Govt announces EUR 2bn stimulus package for economy
Ljubljana, 24 March - The government has prepared a package of economic stimulus measures worth roughly EUR 2 billion to keep society running during the coronavirus crisis. The measures include loan guarantees for companies, purchase of claims to companies, co-financing of social contributions, temporary basic income for the self-employed and allowances for pensioners.
Presenting the outlines of the "coronapackage" on Tuesday, Prime minister Janez Janša said the measures were designed to protect jobs and keep society in general functioning through the crisis.
They are valued at roughly EUR 2 billion, the biggest stimulus ever in Slovenian history, according to Matej Lahovnik, the economist who heads a special task force of economists and business executives that has advised the government on the measures.
The principal measure helping companies will be a broad expansion of support for companies that have to temporarily lay off workers.
While part-financing had been provided as part of the first package of measures, financing will now be expanded: the state will fully cover up to two months of social contributions.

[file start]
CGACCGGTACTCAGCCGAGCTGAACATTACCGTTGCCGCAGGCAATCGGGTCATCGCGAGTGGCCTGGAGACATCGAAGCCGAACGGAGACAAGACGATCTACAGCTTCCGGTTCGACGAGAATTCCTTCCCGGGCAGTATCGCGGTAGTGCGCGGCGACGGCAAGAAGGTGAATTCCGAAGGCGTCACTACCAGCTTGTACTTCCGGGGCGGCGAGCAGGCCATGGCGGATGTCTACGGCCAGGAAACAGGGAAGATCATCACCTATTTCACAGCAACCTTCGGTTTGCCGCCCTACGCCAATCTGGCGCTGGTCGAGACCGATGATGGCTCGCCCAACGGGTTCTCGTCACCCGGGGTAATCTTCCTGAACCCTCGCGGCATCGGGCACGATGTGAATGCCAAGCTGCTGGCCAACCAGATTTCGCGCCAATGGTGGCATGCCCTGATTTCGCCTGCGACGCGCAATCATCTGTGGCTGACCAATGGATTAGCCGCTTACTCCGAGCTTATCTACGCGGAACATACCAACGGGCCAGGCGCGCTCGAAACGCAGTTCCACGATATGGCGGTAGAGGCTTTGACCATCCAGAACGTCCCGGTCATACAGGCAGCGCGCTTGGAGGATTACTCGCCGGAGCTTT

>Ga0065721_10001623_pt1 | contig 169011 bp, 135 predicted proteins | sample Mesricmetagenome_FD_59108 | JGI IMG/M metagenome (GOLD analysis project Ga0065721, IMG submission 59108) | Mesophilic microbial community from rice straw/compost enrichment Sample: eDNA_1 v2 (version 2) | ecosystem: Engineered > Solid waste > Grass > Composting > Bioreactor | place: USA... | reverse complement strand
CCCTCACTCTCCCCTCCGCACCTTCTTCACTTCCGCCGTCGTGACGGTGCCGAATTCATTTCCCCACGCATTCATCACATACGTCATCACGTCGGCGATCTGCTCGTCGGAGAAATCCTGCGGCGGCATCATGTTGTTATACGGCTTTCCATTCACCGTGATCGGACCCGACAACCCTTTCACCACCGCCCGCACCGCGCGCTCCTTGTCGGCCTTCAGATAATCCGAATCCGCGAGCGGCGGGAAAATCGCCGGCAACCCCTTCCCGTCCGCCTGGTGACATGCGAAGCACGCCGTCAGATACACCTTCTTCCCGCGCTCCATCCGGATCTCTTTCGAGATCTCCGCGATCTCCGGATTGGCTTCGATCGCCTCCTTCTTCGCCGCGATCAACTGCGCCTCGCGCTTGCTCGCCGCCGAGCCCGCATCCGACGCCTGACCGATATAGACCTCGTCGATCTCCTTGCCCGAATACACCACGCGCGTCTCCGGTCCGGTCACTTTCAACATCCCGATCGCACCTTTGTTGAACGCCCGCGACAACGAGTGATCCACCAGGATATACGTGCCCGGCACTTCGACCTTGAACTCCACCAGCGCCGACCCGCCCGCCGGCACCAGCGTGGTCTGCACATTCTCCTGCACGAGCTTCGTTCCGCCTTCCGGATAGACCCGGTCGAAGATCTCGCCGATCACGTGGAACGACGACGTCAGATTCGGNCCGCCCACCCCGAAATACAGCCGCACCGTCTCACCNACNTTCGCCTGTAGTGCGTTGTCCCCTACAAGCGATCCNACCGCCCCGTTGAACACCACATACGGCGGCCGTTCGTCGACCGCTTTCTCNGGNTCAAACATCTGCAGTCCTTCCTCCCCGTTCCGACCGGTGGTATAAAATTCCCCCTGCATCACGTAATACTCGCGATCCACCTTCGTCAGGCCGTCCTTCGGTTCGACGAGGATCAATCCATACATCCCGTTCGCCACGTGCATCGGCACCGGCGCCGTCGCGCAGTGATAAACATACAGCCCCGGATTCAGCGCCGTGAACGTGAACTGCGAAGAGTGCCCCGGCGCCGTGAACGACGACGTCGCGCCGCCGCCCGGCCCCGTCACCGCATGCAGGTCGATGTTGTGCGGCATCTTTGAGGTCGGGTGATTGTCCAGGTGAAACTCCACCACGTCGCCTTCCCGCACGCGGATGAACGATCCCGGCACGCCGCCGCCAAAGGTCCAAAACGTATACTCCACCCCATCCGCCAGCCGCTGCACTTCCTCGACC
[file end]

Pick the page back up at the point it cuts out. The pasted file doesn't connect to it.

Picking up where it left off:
Sick pay of all those who fall ill during the crisis will be covered by the public health insurance. Unemployment benefits will automatically kick in on the first day of unemployment.
A guarantee scheme will be put in place facilitating the purchase of claims to companies with the state providing the funding. Corporate income tax payments will be suspended.
The self-employed will get a waiver of contributions and a monthly basic income of 70% of minimum pay. To be eligible, all they will have to do is to submit statements that their business has been affected by the crisis.
Pensioners who receive the lowest pensions will get special allowances to help them better cope, according to Janša.
There will also be some savings measures, including a 30% pay cut for holders of public office and a 30% cut in fees for members of supervisory boards in state-owned companies.
The measures will be in place until 31 May but may be extended if necessary, according to Janša.
Lahovnik said follow-up measures were already under discussion as well and would be presented "in a few weeks".